The history of world literature knows many works based on lipogram method. The most popular among them are “La Disparation” by Georges Perec, where the French author omits using E letter; "El Chofer Nuevo" ("The new Driver"), omiting A, and "Un marido sin vocación" ("A Vocationless Husband"), omiting the E. Much earlier, Spanish dramatist Enrique Jardiel Poncela released five short stories from 1926 to 1927, each one excluding a vocal; “Marry Had a Little Lamb” by American writer A. Ross Eckler Jr., excluding first the letter S, then A, H, T, and finally E. The list of books of such kind can be added with many other pieces of art.

But the novel “Gadsby” by Ernest Vincent Wright is considered to be one of the most outstanding examples of lipogram. And a lot of scientists still believe that a tendency of writing lipograms has considerably been reinforced by the E-less novel “Gadsby”. His book (1939) contains over 50,000 words without a single E letter, which is used in the English language too often and in that way, creates the greatest challenge. That is why this book stays first in the rank of ten works of literature that was complicated to write by the degree of their difficulty.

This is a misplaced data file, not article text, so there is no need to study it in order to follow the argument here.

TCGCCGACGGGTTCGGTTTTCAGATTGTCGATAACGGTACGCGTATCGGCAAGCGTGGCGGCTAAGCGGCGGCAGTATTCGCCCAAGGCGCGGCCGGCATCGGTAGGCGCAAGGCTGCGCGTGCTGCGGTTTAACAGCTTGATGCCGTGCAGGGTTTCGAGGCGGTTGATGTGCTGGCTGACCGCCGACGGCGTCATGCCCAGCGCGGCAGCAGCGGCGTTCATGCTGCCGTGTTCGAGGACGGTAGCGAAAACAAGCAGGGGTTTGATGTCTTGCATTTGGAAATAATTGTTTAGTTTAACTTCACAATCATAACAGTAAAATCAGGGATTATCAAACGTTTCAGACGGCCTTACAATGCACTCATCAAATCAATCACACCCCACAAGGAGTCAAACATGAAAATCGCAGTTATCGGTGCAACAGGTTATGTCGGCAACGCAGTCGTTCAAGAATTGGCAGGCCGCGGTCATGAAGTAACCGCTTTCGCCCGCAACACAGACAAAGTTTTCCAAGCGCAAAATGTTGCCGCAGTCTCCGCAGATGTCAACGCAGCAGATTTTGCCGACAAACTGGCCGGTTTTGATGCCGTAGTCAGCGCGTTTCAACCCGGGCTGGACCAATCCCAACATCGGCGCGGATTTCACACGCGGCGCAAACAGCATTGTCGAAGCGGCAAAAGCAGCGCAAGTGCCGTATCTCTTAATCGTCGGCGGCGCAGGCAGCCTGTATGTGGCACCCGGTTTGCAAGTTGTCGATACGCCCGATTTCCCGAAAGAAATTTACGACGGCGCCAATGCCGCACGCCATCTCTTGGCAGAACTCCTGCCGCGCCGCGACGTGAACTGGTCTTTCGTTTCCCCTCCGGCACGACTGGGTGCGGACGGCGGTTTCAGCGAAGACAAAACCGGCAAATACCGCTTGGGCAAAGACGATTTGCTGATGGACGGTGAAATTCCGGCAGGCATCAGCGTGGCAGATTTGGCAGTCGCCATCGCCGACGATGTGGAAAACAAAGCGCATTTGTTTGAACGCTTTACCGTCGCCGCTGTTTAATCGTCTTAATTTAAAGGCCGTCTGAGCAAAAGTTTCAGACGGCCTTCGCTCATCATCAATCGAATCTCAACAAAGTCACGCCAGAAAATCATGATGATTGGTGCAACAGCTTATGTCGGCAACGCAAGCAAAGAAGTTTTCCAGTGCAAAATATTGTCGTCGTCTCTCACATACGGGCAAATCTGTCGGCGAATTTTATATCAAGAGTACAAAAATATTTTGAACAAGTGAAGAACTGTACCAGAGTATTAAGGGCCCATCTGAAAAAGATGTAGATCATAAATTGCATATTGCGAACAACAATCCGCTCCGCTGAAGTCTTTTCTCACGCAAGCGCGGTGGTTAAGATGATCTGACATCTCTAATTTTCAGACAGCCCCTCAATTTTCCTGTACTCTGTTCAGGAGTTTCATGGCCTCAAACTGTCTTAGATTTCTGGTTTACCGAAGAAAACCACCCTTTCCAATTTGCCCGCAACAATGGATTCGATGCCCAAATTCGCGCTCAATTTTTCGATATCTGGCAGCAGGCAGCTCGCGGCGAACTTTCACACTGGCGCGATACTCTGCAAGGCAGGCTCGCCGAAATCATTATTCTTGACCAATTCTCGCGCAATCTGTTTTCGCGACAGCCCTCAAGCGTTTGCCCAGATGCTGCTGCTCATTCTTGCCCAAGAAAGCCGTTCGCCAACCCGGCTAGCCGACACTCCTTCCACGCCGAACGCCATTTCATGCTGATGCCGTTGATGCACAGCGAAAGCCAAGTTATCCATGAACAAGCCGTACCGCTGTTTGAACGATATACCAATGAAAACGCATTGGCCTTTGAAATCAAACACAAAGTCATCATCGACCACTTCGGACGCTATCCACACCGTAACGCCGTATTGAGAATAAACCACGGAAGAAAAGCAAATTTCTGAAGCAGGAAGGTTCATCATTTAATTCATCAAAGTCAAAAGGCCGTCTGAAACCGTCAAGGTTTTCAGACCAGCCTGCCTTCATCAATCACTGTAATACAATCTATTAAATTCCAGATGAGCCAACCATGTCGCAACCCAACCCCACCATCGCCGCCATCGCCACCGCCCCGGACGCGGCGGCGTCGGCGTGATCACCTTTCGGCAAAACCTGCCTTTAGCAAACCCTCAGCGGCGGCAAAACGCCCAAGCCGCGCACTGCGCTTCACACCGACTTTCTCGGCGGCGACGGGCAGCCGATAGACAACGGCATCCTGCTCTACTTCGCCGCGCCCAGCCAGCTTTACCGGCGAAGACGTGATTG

When describing his story of “strong liking” Wright manages to omit words that, at first sight, appear to be impossible to exclude. And exactly here hides his artistic merit. With a great excellence, he ignores using common words as the and he, plurals ending -es, past tenses ending –ed. He finds appropriate equivalents to them, for example, “a grand church ritual” instead of “wedding”. What is more, he even avoids abbreviations like Mr., because it is a shorten form for Mister, or Bob (for Robert).

The novel “Gadsby” received many approbatory responses due to its writing style and doesn’t leave book lovers, as well as literature critics out of attention.

Game or Art?

a Question

Writing books without some letters isn’t an easy task as a lot of artistic skills and competences are required from the author. Writing a lipogram can be an ordinary task when excluding uncommon letters like Z, J, Q, or X. However, it is much more complicated task when avoiding common letters like E, T, R or A.

The letter itself is the dominant element of any lipogram, which is an essential principle of the author's intention that helps not only to realize the author’s idea, but also to enrich the language, to make it more expressive and alive, as well as to evoke aesthetic feelings. Though, grammatically profound and smooth-readable lipogram can really be complicated to compose. Identifying lipograms can also cause some difficulties, for there is a possibility that a certain piece of writing may be unintentionally lipogrammatic in any language.

Thus, the language game with the sound and the meaning of the word, with its phonetic manner allows to expand not only linguistic signs and phonemes, but also general borders of the sentence that helps to identify new semantic nuances and to grasp them.

The novel “Gadsby” by Ernest Vincent Wright is the only book-length English-language lipogram that gave an impetus to creating further literary lipograms and has become a valuable example till nowadays.